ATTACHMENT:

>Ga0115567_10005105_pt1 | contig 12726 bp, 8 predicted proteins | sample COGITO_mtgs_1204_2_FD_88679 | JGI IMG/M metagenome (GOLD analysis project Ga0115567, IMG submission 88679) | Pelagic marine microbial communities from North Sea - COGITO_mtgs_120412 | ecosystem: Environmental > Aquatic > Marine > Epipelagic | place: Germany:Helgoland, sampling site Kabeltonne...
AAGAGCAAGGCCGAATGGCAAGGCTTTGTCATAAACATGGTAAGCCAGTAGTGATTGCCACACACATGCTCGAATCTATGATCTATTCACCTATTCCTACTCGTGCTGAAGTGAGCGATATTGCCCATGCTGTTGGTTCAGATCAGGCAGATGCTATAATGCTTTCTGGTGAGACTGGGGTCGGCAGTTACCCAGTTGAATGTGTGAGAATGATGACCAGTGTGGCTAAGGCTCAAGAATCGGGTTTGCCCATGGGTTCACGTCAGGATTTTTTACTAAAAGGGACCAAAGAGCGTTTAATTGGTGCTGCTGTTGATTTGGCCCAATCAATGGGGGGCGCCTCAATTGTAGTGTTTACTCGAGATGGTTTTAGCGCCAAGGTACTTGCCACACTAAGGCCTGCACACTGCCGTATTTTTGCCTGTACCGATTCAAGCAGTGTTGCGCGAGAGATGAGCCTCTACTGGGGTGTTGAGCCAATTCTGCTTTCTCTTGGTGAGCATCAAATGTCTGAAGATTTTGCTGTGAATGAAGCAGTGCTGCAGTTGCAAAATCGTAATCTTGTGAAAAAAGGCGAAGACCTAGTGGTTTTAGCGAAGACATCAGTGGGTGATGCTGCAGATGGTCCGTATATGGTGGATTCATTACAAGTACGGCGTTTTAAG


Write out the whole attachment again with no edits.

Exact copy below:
>Ga0115567_10005105_pt1 | contig 12726 bp, 8 predicted proteins | sample COGITO_mtgs_1204_2_FD_88679 | JGI IMG/M metagenome (GOLD analysis project Ga0115567, IMG submission 88679) | Pelagic marine microbial communities from North Sea - COGITO_mtgs_120412 | ecosystem: Environmental > Aquatic > Marine > Epipelagic | place: Germany:Helgoland, sampling site Kabeltonne...
AAGAGCAAGGCCGAATGGCAAGGCTTTGTCATAAACATGGTAAGCCAGTAGTGATTGCCACACACATGCTCGAATCTATGATCTATTCACCTATTCCTACTCGTGCTGAAGTGAGCGATATTGCCCATGCTGTTGGTTCAGATCAGGCAGATGCTATAATGCTTTCTGGTGAGACTGGGGTCGGCAGTTACCCAGTTGAATGTGTGAGAATGATGACCAGTGTGGCTAAGGCTCAAGAATCGGGTTTGCCCATGGGTTCACGTCAGGATTTTTTACTAAAAGGGACCAAAGAGCGTTTAATTGGTGCTGCTGTTGATTTGGCCCAATCAATGGGGGGCGCCTCAATTGTAGTGTTTACTCGAGATGGTTTTAGCGCCAAGGTACTTGCCACACTAAGGCCTGCACACTGCCGTATTTTTGCCTGTACCGATTCAAGCAGTGTTGCGCGAGAGATGAGCCTCTACTGGGGTGTTGAGCCAATTCTGCTTTCTCTTGGTGAGCATCAAATGTCTGAAGATTTTGCTGTGAATGAAGCAGTGCTGCAGTTGCAAAATCGTAATCTTGTGAAAAAAGGCGAAGACCTAGTGGTTTTAGCGAAGACATCAGTGGGTGATGCTGCAGATGGTCCGTATATGGTGGATTCATTACAAGTACGGCGTTTTAAG